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This is the variant of SSP: Given $n$ positive integer points $a_1, \ldots, a_n$ which are all at most $n$, does there exist a subset $\{a_i\}_{i \in P}$, such that its summation is exactly $n+1$?

My question is, for general $n$, is this problem NP-hard?

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The problem is polynomial-time solvable using a reduction to 0-1 knapsack problem. Take a knapsack of size $W = n+1$. Take $n$ items of size $a_i$ and value $a_i$. The maximum value obtained is $n+1$ if and only if there exists a subset of items that sum to $n+1$.

The 0-1 knapsack problem can be solved in time $O(n \cdot W)$ using dynamic programming. Therefore, the running time of the algorithm here is $O(n^2)$.

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No (unless $\mathsf{P}=\mathsf{NP}$), the problem is in $\mathsf{P}$. The following is polynomial-time dynamic programming algorithm.

For $i=0,\dots,n$ and $j=0, \dots, n+1$ let $S[i,j]$ be true iff there exists a subset of $\{a_1, \dots, a_i\}$ whose elements sum up to $j$. We trivially have that $S[i,0]$ is true for all $i$, while $S[0,j]$ if false for all $j>0$. Moreover, for $i,j>0$ we have: $$ S[i,j]= \begin{cases} S[i-1,j] & \mbox{if } a_i > j \\ S[i-1,j] \vee S[i-1, j-a_i] & \mbox{otherwise} \end{cases}. $$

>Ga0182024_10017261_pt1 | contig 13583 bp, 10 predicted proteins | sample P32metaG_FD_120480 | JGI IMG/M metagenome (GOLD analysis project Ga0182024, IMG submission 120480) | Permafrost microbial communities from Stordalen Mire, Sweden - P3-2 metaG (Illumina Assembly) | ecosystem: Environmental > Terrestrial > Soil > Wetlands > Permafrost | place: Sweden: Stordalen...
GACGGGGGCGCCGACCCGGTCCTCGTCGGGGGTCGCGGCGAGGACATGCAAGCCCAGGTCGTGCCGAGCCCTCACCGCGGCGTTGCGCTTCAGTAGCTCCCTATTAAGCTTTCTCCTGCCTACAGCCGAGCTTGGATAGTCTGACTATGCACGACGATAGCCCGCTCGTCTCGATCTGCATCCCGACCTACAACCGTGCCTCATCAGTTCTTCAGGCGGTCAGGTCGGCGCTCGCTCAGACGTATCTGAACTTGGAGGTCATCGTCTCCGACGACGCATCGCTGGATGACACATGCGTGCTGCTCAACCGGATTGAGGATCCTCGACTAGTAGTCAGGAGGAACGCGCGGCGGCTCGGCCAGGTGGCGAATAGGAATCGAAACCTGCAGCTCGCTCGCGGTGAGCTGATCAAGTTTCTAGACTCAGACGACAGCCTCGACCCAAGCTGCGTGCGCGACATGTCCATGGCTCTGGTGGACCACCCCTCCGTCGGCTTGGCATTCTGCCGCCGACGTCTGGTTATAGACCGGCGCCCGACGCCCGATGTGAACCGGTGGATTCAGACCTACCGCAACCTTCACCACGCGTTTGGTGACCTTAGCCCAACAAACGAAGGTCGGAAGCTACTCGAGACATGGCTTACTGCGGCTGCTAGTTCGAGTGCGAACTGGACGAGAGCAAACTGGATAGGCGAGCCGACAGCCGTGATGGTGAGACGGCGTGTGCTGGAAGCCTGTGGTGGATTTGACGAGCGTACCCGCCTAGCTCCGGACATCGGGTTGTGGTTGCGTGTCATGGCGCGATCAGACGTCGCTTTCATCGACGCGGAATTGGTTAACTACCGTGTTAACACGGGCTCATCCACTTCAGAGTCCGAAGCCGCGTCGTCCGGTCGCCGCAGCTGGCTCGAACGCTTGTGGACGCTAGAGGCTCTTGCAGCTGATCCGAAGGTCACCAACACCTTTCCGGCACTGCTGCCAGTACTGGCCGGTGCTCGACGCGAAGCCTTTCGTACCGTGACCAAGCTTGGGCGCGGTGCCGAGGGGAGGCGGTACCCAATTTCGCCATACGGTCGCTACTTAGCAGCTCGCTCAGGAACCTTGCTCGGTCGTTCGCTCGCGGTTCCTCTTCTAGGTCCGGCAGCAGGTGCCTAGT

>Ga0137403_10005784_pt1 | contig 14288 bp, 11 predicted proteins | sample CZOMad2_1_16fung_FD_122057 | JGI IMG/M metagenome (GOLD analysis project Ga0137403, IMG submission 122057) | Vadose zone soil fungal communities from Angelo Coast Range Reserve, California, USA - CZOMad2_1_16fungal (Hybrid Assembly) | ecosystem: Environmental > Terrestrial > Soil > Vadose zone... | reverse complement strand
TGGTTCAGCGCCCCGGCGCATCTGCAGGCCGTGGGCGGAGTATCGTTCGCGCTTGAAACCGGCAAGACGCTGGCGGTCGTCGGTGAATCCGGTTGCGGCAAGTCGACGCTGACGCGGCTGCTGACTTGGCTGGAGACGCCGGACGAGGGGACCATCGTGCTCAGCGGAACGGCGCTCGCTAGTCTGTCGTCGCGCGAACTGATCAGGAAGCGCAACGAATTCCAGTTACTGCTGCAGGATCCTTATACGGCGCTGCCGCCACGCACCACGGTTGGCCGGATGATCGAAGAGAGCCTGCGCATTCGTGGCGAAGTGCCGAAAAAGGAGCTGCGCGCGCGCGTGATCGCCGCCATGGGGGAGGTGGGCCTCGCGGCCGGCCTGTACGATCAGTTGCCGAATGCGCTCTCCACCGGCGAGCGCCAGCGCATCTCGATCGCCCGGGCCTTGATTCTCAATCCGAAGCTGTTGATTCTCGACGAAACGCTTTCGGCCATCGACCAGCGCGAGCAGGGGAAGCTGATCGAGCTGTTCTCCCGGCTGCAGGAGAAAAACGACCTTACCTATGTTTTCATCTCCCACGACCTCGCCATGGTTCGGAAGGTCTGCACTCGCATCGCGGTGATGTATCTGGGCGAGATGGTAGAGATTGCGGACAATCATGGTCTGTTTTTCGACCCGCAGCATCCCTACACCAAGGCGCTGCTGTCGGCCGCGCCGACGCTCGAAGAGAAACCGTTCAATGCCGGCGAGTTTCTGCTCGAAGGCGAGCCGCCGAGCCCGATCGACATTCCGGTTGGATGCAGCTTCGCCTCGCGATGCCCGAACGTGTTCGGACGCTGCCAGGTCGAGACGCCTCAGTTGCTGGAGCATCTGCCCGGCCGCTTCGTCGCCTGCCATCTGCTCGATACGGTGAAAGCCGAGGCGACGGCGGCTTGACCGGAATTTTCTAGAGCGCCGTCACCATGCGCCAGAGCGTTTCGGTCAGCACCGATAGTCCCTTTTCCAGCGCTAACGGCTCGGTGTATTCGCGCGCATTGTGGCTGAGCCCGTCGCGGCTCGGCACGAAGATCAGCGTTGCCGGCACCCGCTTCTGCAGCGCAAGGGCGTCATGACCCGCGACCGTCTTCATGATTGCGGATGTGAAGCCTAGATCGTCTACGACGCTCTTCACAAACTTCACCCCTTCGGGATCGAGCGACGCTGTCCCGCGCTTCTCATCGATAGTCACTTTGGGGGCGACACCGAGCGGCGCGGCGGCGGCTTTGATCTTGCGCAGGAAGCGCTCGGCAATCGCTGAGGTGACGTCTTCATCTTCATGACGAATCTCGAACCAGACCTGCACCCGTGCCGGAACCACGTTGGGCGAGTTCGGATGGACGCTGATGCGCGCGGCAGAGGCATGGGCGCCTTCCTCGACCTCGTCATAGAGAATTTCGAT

The instance admits a solution if and only if $S[n, n+1]$ is true.

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    $\begingroup$ Wont this count a certain element more than once? For example, given the singe integer $1$, there is no way to get a subset of sum $n+1=2$, since the only two subsets have sum $1$ or $0$. Your algorithm, will give $S[0]=S[1]=S[2]=true$. In general, your algorithm will always output $true$ if $1$ is in the input, which doesn't really make sense in this context. $\endgroup$
    – nir shahar
    Sep 25 at 0:28
  • $\begingroup$ @nirshahar. Right! I fixed my answer. $\endgroup$
    – Steven
    Sep 25 at 9:45
  • $\begingroup$ Sounds correct now! :) $\endgroup$
    – nir shahar
    Sep 25 at 10:20

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